Sunday, July 5, 2015

Best Gophers of the Tubby Era: #26-30

Throughout the summer I'll be writing up each of the 34 players who played for the University of Minnesota under Tubby Smith.  Why Tubby?  Because it's the most recent era that's over.  If this goes well perhaps I'll go back and do Monson as well.  I'll be looking at any player who played at Minnesota under Tubby at some point, even if it was just a year.  And I will be considering their entire Gopher career, so guys who started under Monson or finished under Pitino will have their whole career considered, but anyone who transferred in or out is only evaluated on their Gopher stats.  With me?  Here we go:

#34 to #31 can be found here.

30.  JUSTIN COBBS (2009-2010).
-  He had a completely acceptable freshman year backing up Al Nolen, averaging 2 pts and 1 assist per game in about 11 minutes, and he looked like he'd end up being a quality player.  He did, ending his playing days with career averages of 11.3 points and 4.2 assists per game including points per game averages over 15 each of his last two seasons.  The only problem is his last three years all happened at Cal after Cobbs transferred out following his first season here.  His overall career would rank him significantly higher on this list, but with only 363 of his career minutes coming as a Gopher he has to land here.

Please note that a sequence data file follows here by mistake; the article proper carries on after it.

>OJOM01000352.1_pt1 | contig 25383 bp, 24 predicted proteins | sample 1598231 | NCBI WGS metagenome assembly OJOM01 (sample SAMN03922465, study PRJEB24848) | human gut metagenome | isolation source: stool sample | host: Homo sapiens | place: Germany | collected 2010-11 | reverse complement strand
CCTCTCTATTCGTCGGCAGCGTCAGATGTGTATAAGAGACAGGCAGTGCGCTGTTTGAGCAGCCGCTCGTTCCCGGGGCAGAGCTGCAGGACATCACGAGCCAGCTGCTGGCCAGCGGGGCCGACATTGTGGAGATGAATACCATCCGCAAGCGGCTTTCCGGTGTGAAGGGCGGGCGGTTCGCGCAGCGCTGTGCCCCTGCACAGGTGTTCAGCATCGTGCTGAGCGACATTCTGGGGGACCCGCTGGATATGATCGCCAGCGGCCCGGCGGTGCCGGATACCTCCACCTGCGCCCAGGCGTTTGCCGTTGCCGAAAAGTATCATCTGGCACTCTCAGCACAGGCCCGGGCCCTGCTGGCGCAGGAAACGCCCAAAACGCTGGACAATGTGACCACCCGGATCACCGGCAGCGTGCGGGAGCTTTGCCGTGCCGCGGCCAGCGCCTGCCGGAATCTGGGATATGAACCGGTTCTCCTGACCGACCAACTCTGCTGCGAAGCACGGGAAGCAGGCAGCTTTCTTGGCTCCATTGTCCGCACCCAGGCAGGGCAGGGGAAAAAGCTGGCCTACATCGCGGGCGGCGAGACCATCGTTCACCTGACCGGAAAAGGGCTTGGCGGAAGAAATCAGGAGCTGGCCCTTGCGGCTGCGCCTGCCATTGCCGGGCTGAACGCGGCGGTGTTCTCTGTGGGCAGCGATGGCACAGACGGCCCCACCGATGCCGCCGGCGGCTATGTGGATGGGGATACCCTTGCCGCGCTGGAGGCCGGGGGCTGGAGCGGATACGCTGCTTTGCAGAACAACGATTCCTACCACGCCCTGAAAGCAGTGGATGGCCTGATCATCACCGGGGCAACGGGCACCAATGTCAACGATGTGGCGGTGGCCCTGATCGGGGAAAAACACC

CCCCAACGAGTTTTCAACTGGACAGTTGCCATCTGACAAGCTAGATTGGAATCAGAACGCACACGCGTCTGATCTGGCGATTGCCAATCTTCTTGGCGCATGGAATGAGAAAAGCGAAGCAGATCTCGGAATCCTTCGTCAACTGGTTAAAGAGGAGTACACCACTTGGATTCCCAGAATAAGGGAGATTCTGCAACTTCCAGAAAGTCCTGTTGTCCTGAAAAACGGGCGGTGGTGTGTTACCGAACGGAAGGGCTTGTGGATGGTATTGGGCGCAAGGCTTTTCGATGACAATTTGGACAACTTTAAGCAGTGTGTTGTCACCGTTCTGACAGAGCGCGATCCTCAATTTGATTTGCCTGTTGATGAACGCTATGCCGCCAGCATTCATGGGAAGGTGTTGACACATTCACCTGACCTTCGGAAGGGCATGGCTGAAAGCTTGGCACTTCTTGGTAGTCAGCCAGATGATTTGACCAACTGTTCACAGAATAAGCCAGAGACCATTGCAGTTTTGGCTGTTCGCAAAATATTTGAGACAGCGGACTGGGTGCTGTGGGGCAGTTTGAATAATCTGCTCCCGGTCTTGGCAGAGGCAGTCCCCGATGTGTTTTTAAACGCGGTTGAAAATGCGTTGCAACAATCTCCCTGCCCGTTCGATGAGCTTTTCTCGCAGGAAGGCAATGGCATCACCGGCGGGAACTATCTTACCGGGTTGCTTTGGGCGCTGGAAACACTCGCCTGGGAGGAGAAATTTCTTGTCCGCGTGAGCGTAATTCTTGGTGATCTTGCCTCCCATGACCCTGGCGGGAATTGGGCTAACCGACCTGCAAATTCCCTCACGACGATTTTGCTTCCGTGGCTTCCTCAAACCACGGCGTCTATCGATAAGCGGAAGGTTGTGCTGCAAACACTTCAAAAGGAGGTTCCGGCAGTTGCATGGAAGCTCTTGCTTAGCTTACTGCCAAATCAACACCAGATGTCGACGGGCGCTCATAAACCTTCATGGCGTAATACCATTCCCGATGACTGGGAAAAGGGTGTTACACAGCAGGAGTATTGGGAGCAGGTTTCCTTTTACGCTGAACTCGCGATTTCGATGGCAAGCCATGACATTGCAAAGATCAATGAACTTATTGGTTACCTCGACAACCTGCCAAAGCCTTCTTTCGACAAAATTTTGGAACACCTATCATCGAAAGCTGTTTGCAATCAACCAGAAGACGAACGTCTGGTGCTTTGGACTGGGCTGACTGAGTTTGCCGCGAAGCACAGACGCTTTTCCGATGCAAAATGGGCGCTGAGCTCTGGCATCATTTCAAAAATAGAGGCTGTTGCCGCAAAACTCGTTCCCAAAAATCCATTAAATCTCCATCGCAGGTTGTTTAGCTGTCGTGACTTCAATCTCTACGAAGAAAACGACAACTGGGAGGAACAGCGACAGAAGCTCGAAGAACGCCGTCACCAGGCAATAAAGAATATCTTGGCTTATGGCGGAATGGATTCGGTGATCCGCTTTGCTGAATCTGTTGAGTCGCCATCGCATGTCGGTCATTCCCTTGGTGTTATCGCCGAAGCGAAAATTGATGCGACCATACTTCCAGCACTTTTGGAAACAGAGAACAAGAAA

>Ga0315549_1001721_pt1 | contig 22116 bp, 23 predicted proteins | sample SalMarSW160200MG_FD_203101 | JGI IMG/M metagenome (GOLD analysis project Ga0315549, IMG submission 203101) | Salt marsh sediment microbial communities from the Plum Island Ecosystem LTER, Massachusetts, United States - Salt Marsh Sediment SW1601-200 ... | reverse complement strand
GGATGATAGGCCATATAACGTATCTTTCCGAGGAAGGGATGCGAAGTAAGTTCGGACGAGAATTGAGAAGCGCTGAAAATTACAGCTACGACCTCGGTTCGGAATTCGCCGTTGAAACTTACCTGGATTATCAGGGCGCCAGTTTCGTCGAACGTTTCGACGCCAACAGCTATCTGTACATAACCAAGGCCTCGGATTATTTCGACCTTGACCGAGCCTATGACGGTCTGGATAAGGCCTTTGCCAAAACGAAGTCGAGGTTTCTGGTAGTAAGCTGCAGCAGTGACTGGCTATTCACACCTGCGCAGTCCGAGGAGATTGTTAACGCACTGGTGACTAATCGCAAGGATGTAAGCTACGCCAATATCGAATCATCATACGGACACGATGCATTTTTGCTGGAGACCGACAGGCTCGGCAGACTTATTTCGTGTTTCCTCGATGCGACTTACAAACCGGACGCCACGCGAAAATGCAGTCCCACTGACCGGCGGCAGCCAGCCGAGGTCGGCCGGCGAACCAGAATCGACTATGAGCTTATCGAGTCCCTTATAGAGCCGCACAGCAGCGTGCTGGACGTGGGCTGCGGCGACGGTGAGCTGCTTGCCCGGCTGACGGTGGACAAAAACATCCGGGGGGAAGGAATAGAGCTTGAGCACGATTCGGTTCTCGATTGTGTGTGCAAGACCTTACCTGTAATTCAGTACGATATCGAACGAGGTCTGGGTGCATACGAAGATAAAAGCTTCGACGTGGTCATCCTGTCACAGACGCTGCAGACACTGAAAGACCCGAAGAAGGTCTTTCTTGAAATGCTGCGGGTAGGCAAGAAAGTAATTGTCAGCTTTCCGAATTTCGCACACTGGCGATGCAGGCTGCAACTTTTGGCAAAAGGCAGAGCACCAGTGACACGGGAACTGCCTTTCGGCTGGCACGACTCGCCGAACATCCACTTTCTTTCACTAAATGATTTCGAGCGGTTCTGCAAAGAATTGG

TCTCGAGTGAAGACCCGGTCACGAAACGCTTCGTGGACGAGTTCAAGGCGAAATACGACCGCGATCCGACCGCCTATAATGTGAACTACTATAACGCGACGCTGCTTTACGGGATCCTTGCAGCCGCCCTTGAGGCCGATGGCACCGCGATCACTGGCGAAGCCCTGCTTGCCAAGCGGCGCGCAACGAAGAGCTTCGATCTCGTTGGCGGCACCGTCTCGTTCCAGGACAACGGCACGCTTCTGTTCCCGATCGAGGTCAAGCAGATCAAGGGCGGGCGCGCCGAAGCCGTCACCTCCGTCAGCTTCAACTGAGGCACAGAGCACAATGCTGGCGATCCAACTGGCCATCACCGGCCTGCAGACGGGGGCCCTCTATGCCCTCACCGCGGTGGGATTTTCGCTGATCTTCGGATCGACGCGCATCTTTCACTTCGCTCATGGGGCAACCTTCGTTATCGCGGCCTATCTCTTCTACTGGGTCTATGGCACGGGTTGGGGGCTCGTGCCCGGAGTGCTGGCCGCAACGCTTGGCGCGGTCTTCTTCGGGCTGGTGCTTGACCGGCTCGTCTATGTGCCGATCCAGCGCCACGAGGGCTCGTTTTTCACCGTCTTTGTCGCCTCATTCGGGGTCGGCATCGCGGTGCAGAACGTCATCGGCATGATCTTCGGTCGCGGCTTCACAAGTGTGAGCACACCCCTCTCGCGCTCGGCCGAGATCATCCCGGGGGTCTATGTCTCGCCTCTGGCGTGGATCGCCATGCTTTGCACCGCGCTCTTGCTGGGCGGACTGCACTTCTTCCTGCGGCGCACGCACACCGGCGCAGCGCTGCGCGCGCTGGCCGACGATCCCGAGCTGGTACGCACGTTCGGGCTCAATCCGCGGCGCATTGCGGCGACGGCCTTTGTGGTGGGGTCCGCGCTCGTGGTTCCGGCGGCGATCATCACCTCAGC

29.  KENDAL SHELL (2011-2015).
-  Significantly less minutes in his Gopher career than even Cobbs with just 86 in his four years, I put Shell here because he's just been a good Gopher - no not playing wise but you know what I mean.  There's something endearing about a guy willing to walk-on for four straight years (I know he got a stray scholarship or something at some point but the point stands).  Did you know he wore three different jersey numbers in his time as a Gopher?  Basketball Reference says, and Google Images confirms, that he wore 34, 2, and 12.  Like, last season Nate Mason came in and wanted 2, so Shell shifted to 12.  I assume the same thing happened with the switch from 34 to 2, though I can't come up with who wore 34 recently.  Probably because I'm a little drunk.  Anyway, Kendal Shell was a good soldier for four years, and I'd love to put him higher.  With 17 career points, however, I cannot.